18: CRAFT (Outstanding Copywriting (print))

Naharouki - An-Nahar Newspaper - An-Nahar Newspaper JPG
Naharouki - An-Nahar Newspaper - An-Nahar Newspaper JPG
Naharouki - An-Nahar Newspaper - An-Nahar Newspaper JPG
Naharouki - An-Nahar Newspaper - An-Nahar Newspaper JPG

Naharouki - An-Nahar Newspaper
An-Nahar Newspaper

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Naharouki - An-Nahar Newspaper - An-Nahar Newspaper

Shortlist

Title of Entry: Naharouki
Brand: An-Nahar Newspaper
Product/Service: An-Nahar Newspaper
Client: An Nahar Newspaper
Entrant Company: Impact BBDO
Creative Agency: Impact BBDO Dubai
Craft Leader(s): Marie Claire Maalouf
Creative Director: Marie-Claire Maalouf
Art Director: Yasmina Boustani
Copywriter: Rohan Kodialbail
Chief Creative Officer: Paul Shearer
Sector: 38273
Account Executive: Emile Tabanji
Date of Release: 2020-02-12
Photographer: Anwar Amro, Hussein Malla, Joseph Eid
Notes: When the Lebanese government failed to find solutions to the looming economic crisis, stagnant economy and unemployment, the country was plunged into the 6th revolution in its history. However, in a country where women don’t have equal rights and face massive underrepresentation in the government, women for the very first first time, took the lead and turned it into the first ever peaceful revolution. This show of strength helped ensure a whopping 400% increase in female representation in the new cabinet. However, while this bold act of defiance and leadership was lauded by most of Lebanon, there were many who trivialized their actions, and criticized women for speaking up, staying out on the streets late into the night, and more. An-Nahar, Lebanon’s leading newspaper, a staunch proponent of women's rights, wanted to show its support for these woman and inject new life into the movement. Women faced innumerable injustices in Lebanon, whether legally or illegally- ranging from one of the worlds largest pay gaps to the inability to pass down their nationality to their children. While known to be outspoken and thought leaders, women don’t have equal rights and face massive underrepresentation in the government. When Lebanon was plunged into the 6th revolution in its history, women who feared that the protests would turn violent, led the movement and turned it into Lebanon's first ever peaceful revolution. This resulted in a 400% increase in female representation in the new cabinet. However this also had another effect. While most of Lebanon lauded the effort, the patriarchy condemned it and criticized women heavily for their actions. Their good deeds and efforts were trivialized and their actions were mocked in stereotypical fashion. We found countless posts on social media sites that reflected the patriarchal mindset entrenched in Lebanese culture, such as “Women shouldn’t stay out late”, “Women talk too much” and “Women should know their place”. We took these sexist statements and turned them into a plucky and powerful print and outdoor campaign by juxtaposing them with raw, real photos of women leading the revolution. The messaging went on to turn the stereotypical criticisms made by men, into positive, and inspiring pieces of communication. Each ad ended with a reminder - that the movement led by women had ensured a 400% increase in women's representation in the cabinet. We released 3 pieces of communication that addressed 3 stereotypical criticisms of women found online - "Woman talk too much", "Girls should not stay out late" and "Women should know their place". We took these sexist statements and turned them into a plucky and powerful print and outdoor campaign by juxtaposing them with raw, real photos of women leading the revolution, taken by some of Lebanon's leading photographers. The communication was released under the ‘Naharouki’ banner, which means ‘your day’, when read by a woman, and was derived by making a minor tweak in the newspaper’s name ‘An Nahar’. The ‘ads’ were also designed like news articles with controversial headlines, ensuring that they were impossible to miss. The campaign injected a new sense of purpose into the movement. It was also organically used as a means to respond to comments that were critical of women. Women’s groups celebrated it and lavished praise on An-Nahar for standing with women. With the campaign, An-Nahar once again solidified its reputation as a publication that always looks to empower women.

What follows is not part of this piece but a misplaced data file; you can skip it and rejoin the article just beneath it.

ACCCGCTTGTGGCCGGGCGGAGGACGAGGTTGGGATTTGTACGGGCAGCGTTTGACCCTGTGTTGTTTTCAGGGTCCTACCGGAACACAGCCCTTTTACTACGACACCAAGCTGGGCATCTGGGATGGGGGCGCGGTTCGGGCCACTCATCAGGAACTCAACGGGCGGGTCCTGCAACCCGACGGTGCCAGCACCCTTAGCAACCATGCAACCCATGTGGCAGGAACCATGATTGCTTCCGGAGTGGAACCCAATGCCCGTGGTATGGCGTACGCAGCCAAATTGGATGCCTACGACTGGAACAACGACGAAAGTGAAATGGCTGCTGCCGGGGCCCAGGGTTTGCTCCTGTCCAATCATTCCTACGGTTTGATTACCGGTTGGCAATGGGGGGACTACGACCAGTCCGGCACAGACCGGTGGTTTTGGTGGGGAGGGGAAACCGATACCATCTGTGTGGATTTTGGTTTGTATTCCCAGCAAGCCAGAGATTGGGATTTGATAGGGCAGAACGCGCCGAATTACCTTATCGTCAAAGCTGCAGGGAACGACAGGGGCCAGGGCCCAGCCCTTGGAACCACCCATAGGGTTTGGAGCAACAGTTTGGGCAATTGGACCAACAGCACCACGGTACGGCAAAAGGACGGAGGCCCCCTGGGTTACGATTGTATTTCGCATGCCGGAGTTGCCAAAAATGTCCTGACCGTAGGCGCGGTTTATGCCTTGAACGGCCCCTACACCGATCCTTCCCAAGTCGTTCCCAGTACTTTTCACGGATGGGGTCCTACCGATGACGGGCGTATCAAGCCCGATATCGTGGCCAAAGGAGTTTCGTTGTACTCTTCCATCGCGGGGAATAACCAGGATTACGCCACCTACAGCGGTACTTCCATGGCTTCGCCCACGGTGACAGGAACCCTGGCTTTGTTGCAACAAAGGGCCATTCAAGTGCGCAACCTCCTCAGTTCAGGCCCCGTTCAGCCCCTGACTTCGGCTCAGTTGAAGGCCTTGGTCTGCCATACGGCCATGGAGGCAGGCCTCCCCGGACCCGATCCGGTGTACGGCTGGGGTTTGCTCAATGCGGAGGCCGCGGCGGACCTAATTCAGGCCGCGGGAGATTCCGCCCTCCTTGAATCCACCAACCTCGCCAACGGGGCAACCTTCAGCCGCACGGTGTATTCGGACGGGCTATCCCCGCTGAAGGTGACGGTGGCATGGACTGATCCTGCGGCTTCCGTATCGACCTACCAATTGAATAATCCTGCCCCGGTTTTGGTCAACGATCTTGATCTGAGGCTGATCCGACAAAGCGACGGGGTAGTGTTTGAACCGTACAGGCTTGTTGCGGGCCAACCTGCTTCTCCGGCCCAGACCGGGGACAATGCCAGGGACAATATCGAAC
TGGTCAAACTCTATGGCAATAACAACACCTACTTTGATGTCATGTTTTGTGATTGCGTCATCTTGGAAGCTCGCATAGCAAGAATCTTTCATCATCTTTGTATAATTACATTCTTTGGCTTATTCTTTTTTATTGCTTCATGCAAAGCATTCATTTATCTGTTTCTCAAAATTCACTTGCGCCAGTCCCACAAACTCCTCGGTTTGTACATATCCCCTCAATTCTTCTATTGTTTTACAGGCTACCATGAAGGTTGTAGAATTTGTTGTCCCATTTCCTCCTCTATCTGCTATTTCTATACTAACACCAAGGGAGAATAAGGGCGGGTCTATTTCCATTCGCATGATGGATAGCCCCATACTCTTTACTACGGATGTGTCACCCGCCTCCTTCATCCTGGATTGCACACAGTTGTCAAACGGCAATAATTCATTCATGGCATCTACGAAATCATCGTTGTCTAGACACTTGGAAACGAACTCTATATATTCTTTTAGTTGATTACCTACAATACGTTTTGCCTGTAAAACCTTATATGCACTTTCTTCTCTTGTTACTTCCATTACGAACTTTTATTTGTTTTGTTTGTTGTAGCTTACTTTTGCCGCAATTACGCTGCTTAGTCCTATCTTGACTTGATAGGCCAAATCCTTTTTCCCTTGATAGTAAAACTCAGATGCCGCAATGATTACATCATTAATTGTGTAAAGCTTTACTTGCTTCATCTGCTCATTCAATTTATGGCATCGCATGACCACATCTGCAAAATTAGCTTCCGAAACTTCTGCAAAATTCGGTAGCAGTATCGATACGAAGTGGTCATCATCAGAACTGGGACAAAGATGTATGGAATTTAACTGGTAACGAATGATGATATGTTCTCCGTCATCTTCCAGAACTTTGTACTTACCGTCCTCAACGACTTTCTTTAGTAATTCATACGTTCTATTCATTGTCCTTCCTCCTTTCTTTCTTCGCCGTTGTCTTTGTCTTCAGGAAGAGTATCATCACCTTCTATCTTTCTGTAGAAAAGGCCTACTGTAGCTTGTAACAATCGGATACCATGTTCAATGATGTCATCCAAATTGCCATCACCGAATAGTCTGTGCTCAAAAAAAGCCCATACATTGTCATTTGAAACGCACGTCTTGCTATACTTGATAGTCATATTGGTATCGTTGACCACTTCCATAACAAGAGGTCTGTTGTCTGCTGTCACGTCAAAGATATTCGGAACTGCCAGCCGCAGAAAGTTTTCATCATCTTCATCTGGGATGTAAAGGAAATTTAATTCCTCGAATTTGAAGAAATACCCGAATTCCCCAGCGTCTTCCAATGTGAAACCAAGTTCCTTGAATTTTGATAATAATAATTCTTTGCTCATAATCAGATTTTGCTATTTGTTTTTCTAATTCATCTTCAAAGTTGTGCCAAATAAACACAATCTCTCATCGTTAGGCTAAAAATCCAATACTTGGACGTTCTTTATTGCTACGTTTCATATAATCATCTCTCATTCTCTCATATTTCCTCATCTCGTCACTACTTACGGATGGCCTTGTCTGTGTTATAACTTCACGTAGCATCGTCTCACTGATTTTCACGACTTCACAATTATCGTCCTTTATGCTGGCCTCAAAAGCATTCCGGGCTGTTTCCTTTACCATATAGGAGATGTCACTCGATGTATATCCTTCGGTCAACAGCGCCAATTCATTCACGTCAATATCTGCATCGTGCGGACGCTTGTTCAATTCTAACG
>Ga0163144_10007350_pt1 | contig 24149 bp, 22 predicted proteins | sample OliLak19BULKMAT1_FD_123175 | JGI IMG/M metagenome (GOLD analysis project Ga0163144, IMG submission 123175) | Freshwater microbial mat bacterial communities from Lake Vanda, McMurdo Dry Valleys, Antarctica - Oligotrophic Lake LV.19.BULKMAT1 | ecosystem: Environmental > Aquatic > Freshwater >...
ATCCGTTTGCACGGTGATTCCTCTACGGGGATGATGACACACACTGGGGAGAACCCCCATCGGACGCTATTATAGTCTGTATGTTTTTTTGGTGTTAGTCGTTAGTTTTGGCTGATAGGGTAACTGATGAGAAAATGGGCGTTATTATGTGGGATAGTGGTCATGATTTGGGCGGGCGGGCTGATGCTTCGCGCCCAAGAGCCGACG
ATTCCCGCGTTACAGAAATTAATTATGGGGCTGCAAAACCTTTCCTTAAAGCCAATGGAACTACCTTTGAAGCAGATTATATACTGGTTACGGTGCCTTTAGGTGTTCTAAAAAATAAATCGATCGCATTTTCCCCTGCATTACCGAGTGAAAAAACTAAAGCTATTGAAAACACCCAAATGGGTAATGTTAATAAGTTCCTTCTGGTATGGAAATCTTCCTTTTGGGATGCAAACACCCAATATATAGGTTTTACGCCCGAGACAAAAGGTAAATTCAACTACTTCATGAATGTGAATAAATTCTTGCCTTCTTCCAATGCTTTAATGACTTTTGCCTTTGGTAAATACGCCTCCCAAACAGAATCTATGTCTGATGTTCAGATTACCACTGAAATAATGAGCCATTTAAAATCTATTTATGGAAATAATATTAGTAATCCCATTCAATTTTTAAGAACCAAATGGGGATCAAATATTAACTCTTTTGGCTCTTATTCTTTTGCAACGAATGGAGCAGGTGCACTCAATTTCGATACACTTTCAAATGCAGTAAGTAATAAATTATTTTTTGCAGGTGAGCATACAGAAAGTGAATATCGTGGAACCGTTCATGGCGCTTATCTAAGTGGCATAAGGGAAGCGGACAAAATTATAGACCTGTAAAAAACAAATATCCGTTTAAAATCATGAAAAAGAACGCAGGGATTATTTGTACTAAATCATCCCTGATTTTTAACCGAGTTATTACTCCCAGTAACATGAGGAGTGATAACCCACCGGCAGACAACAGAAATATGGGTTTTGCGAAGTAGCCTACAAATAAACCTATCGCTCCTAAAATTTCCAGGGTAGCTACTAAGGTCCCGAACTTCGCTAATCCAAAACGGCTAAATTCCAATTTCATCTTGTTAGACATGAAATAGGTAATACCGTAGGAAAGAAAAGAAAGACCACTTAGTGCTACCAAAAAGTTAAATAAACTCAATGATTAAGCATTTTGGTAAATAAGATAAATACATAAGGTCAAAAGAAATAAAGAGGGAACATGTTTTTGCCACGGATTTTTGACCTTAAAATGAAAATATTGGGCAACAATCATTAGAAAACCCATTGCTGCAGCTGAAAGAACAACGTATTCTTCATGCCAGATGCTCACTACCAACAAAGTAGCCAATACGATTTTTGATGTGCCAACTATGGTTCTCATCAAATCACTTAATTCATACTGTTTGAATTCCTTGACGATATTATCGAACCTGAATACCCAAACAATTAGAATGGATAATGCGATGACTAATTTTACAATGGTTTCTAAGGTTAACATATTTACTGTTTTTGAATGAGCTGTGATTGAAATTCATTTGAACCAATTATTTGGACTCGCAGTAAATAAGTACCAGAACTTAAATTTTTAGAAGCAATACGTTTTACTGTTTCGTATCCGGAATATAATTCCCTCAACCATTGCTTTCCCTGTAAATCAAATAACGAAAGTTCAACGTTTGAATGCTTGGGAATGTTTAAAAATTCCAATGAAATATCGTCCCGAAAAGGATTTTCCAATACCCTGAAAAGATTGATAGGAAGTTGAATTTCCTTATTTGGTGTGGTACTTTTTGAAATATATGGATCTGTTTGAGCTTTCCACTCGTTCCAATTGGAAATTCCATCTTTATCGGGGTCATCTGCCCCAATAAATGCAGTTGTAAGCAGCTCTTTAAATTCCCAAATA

Other Credits: Executive Creative Director: Ali Rez
Other Credits: Regional Creative Director: Joe Abou Khaled
Other Credits: Creative Services Director: Tennyson Torcato
Other Credits: Senior Print Producer: Rebecca Ooi